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DEVELOPING DATA-INPUT STANDARDS FOR COMPUTERIZED MAINTENANCE MANAGEMENT SYSTEMS: (Summary of a Symposium/Workshop) The concept that I believe this symposium and this committee should consider is that data-input standards should be based on a market-driven standard. This graphic illustrates the impact of 100 million personal computers in the industry representing many dollars already expended by businesses: in the construction industry, this market segment includes building product manufacturers, architects, specifiers, contractors. If standard setting for data-input is to take advantage of existing market momentum then I believe concept of a market driven standard has great merit. Microsoft Windows is fast becoming the dominant interface for PC based applications. There are an estimated 20 million Windows users currently. Generally, in graphical user interfaces 9 of 10 new PCs ship with Windows, 20 million Windows users already exist, and another 1 million plus copies of Windows are sold each month. There are more than 2500 Windows applications currently in the market and, perhaps even more substantial, 100,000 Windows 3.0 or 3.1 developers kits have been shipped to date. More than 40 thousand Windows NT developer kits have been shipped to date, and this number is already well ahead of the pace for Windows version 3.x. To put some of these numbers in perspective I would like to step back a little bit and outline my understanding of how this whole evolution has progressed. In the early to mid 1980s, EPIC developed product selection systems for manufacturers which required the use of a CAD system for display and manipulation of product-related graphics. User proficiency was also a requirement for the productive use of such systems. Secondary technology was introduced in the late 1980s and early 1990s which utilized object oriented programming code built with C or C+ + programming languages. This advancement allowed information systems developers to link CAD environments with information which might be in an external data base or structure. An intermediate step was the application of systems shells so that a user could switch out of the CAD environment and access other information provided for a particular system through a C source code program. Beginning in 1991 and extending on into the future, what has happened is that the CAD environment itself can now be transcended by a graphical user interface (GUI) that has as its underpinnings a C+ + engine which can present and connect product information to operating maintenance and repair information. Such an interface eliminates the need for the user to have either a CAD system or the necessary expertise to operate such an environment. Part of the appeal of these new GUI's is the broadening information audience, composed of virtually every member of the design, construction, and maintenance team. By using this kind of system architects, specifiers and their clients, owners and tenants, contractors, facilities managers, distributors, engineers, and product manufacturers and suppliers all can handle the same kinds of information and exchange that information effectively and efficiently for the benefit of the team. In terms of the information model for computerized maintenance management systems there are essentially four basic components: text information, graphic
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DEVELOPING DATA-INPUT STANDARDS FOR COMPUTERIZED MAINTENANCE MANAGEMENT SYSTEMS: (Summary of a Symposium/Workshop) information, some sort of interactive tool set and a user interface through which the information can be accessed, viewed, and manipulated. The structure of the data in the most basic form is ASCII for text, AutoCAD or DXF or product drawings, BMP files for product illustrations and product schedules, and bills of materials in tabular or listed form. The structure of this information should be developed in an object oriented environment. Programming in C+ + code will take advantage of dynamic data exchange, dynamic library links and object linking and embedding, all of which are components of object oriented programming. Additionally, object oriented technology provides platform independence such that any machine with any operating system can compile a basic C+ + routine and run that routine with the same basic data. At the most basic level, standards-responsive software is based on graphical user interfaces or gooeys' as they are called. Some examples of GUI's in the market today are the MS DOS operating system with Windows as an interface, Macintosh interface with the System Seven operating system, the Unix operating system using either Open Look by Sun Microsystems or X-Windows, a more standardized graphical interface for Unix. Applying the market share model to these options, the only viable direction in developing a data input standard with an operating system and a graphical user interface is Microsoft, which has 89 percent of the market, compared to OS/2 with about 1 percent, Unix with about 2 percent, and Apple with about 8 percent. Another bellwether measurement of software development is sales activity between the first quarter of 1991 and the first quarter of 1992. The DOS software market amounted to about $643 million for a negative 4 percent change from 1991 and the Windows applications market grew to $311 million for a 98 percent change. In the third quarter of 1992, DOS applications sales totaled $644 million, Windows applications represented $487 million, and Macintosh programs generated $243 million. Again the driving force behind this kind of market activity is an expanding information audience. Many of the individuals represented by these market segments need information in an easy-to-use format. Although the information needs vary from one group to the next, individuals in these diverse groups are buying inexpensive, powerful personal computers that come pre-loaded with Windows which then provides both incentive and demand for Windows-based information products and systems. EPIC's own approach in developing product information systems for building product manufacturers is to follow the market share leaders and develop appropriately responsive systems. EPIC's components include the Windows interface, C+ + object-oriented code structure, flexible selection systems allowing individual customization by specific manufacturers for specific products, and the availability of database records so that product selection systems can be linked into product pricing systems, order entry systems, general ledger systems, etc.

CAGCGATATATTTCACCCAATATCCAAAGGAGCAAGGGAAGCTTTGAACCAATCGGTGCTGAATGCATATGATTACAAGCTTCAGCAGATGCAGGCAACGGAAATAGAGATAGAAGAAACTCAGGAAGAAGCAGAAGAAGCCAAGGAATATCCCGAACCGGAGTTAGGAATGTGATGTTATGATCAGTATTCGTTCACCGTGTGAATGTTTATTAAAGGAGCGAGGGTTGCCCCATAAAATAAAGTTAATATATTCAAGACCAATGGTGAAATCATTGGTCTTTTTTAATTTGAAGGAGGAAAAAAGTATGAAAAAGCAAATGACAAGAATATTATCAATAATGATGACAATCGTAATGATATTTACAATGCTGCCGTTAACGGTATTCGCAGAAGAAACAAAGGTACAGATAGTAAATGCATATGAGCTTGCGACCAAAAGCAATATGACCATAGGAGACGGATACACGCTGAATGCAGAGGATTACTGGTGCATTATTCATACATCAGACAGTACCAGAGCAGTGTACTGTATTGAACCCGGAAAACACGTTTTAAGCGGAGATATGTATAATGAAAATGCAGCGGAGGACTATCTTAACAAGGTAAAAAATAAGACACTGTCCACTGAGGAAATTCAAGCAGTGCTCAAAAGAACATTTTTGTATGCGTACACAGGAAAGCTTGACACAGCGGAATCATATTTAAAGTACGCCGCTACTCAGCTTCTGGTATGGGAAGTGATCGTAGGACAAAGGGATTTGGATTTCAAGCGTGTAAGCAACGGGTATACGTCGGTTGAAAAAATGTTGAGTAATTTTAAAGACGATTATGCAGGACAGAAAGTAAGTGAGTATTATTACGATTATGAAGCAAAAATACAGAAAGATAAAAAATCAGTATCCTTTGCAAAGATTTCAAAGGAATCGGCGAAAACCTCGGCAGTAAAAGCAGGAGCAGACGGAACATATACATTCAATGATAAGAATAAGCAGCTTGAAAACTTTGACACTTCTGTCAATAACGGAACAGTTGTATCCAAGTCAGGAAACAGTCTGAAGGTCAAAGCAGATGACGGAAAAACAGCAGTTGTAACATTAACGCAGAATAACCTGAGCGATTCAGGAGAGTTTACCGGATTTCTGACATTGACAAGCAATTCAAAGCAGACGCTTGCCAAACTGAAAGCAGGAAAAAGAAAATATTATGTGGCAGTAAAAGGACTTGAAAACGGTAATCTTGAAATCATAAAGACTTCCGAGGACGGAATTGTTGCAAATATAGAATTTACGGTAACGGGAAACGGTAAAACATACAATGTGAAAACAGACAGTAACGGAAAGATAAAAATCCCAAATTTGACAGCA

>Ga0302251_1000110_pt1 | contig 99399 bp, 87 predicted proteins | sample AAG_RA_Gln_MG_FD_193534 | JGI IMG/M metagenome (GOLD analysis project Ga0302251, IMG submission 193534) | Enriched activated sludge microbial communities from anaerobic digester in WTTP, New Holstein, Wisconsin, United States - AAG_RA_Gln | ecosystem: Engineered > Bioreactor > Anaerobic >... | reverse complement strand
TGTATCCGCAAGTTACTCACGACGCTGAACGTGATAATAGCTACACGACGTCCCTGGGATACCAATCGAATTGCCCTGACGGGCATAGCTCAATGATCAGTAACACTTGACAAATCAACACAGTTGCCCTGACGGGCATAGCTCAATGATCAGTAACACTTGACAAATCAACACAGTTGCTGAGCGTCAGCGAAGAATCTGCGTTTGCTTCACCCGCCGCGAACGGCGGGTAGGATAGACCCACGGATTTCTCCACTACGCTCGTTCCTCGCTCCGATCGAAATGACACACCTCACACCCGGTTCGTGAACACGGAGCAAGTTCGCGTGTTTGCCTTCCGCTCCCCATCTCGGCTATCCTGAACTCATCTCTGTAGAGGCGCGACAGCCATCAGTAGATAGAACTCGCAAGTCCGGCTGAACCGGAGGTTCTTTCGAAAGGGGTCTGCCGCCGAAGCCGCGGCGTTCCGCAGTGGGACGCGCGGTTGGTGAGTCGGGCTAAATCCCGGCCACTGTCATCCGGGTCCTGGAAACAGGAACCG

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DEVELOPING DATA-INPUT STANDARDS FOR COMPUTERIZED MAINTENANCE MANAGEMENT SYSTEMS: (Summary of a Symposium/Workshop) Between 1986 and 1988 the availability and need for product information in electronic form looked something like this. During this period manufacturers primarily exchanged electronic product information with distributors and dealers and focused on pricing of the products and inventory levels. The majority of the construction industry market segments were not yet automated, so there was no demand for electronic product information systems. Between 1988 and 1991 the markets for all building product manufacturers expanded in response to changes in the industry itself. Many more individuals in different market segments needed information in electronic form. The exchange of information between distributors, dealers, and manufacturers expanded to include facilities managers, design professionals, home owners, contractors, and home builders. The dramatic decrease in the price of personal computing power coupled with the success of Windows to bring workstation class operating systems to the masses, as John Walker states, which in turn has increased the demand for construction information systems which meet these parameters. Beginning in 1991, the amount of information that had to be handled by these individual groups and separate market segments virtually exploded. This event paralleled an increase in the number of computers in all of these market segments, thereby creating the demand for product information and in fact bringing on the need for data standards and data input standards. Every market segment and every user of information needs access to the same information in a standard format, and the use of the information should parallel individual activities. Setting standards in the computing industry automatically sets standards for data and its use within the industry. Because market share plays such an important part in setting standards in computing, the traditional procedure just doesn't apply in this situation. In essence, what is illustrated here is a reversal of the traditional standard setting process. In this case, standards are first established through market share performance for operating systems, platforms, and interfaces. Once those standards are established then individual industries can claim market share in their own area. Recognition of these standards then drives recommended responses by committees, standards groups, trade associations, and governmental bodies. Following these recommendations, applications can be developed which follow both established market share standards and the response to those standards. This is a very different paradigm for setting standards but it is one that has merit particularly in the computing industry and one that I believe is geared for success.